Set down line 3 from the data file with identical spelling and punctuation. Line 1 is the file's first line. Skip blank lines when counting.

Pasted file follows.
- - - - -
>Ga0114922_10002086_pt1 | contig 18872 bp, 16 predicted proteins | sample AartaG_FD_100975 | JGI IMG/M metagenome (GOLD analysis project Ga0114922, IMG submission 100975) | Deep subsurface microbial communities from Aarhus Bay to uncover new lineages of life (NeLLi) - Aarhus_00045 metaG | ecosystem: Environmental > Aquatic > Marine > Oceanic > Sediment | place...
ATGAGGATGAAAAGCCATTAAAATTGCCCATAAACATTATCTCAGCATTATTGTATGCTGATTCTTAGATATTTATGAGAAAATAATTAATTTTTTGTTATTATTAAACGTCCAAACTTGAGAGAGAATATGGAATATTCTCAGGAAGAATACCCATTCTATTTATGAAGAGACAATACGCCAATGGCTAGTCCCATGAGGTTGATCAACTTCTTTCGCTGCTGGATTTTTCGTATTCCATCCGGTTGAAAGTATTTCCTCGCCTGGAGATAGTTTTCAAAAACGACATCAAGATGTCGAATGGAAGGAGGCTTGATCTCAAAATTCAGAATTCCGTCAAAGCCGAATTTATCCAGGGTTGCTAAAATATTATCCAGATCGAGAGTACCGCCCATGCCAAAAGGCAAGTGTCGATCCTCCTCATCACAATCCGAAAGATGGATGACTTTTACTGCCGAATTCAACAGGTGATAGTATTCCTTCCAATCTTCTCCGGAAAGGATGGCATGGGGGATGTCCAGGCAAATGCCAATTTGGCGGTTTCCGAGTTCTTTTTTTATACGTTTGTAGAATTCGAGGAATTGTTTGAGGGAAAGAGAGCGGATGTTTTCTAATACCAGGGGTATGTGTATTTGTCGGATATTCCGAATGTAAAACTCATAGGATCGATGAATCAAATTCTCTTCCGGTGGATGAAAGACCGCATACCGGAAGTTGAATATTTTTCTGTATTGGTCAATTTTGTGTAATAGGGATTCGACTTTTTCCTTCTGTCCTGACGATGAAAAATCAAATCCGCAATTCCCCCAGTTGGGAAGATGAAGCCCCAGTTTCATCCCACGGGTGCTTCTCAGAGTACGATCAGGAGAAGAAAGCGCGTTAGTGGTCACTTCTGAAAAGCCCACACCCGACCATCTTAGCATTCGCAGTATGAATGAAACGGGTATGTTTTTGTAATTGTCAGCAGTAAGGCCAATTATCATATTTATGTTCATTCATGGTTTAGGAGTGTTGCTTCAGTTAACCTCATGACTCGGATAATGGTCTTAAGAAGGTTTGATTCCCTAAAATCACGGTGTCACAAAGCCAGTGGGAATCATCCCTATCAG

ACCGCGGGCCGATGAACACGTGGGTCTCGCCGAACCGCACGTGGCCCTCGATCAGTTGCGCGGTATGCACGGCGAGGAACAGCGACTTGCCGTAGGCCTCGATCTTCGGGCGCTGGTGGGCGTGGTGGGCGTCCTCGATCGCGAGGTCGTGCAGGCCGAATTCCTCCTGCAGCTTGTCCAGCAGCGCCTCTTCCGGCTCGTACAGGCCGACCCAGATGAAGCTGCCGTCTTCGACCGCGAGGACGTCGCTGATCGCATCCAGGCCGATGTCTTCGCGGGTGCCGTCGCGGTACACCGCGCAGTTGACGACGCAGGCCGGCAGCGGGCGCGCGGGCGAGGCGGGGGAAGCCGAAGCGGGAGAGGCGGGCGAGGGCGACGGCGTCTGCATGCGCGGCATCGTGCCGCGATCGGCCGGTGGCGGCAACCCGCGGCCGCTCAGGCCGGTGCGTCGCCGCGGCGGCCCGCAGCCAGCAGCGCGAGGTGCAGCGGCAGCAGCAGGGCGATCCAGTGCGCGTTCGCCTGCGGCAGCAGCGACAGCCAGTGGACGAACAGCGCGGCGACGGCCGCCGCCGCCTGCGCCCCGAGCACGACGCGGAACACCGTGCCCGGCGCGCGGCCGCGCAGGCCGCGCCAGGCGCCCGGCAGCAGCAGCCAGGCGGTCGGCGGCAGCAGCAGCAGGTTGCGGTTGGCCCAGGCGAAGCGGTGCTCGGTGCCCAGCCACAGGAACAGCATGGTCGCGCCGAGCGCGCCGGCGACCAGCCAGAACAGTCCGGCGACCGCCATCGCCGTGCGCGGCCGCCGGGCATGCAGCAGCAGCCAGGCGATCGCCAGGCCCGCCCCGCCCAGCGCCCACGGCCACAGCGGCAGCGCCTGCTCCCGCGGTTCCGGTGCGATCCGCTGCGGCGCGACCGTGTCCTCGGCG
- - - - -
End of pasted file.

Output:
ACCGCGGGCCGATGAACACGTGGGTCTCGCCGAACCGCACGTGGCCCTCGATCAGTTGCGCGGTATGCACGGCGAGGAACAGCGACTTGCCGTAGGCCTCGATCTTCGGGCGCTGGTGGGCGTGGTGGGCGTCCTCGATCGCGAGGTCGTGCAGGCCGAATTCCTCCTGCAGCTTGTCCAGCAGCGCCTCTTCCGGCTCGTACAGGCCGACCCAGATGAAGCTGCCGTCTTCGACCGCGAGGACGTCGCTGATCGCATCCAGGCCGATGTCTTCGCGGGTGCCGTCGCGGTACACCGCGCAGTTGACGACGCAGGCCGGCAGCGGGCGCGCGGGCGAGGCGGGGGAAGCCGAAGCGGGAGAGGCGGGCGAGGGCGACGGCGTCTGCATGCGCGGCATCGTGCCGCGATCGGCCGGTGGCGGCAACCCGCGGCCGCTCAGGCCGGTGCGTCGCCGCGGCGGCCCGCAGCCAGCAGCGCGAGGTGCAGCGGCAGCAGCAGGGCGATCCAGTGCGCGTTCGCCTGCGGCAGCAGCGACAGCCAGTGGACGAACAGCGCGGCGACGGCCGCCGCCGCCTGCGCCCCGAGCACGACGCGGAACACCGTGCCCGGCGCGCGGCCGCGCAGGCCGCGCCAGGCGCCCGGCAGCAGCAGCCAGGCGGTCGGCGGCAGCAGCAGCAGGTTGCGGTTGGCCCAGGCGAAGCGGTGCTCGGTGCCCAGCCACAGGAACAGCATGGTCGCGCCGAGCGCGCCGGCGACCAGCCAGAACAGTCCGGCGACCGCCATCGCCGTGCGCGGCCGCCGGGCATGCAGCAGCAGCCAGGCGATCGCCAGGCCCGCCCCGCCCAGCGCCCACGGCCACAGCGGCAGCGCCTGCTCCCGCGGTTCCGGTGCGATCCGCTGCGGCGCGACCGTGTCCTCGGCG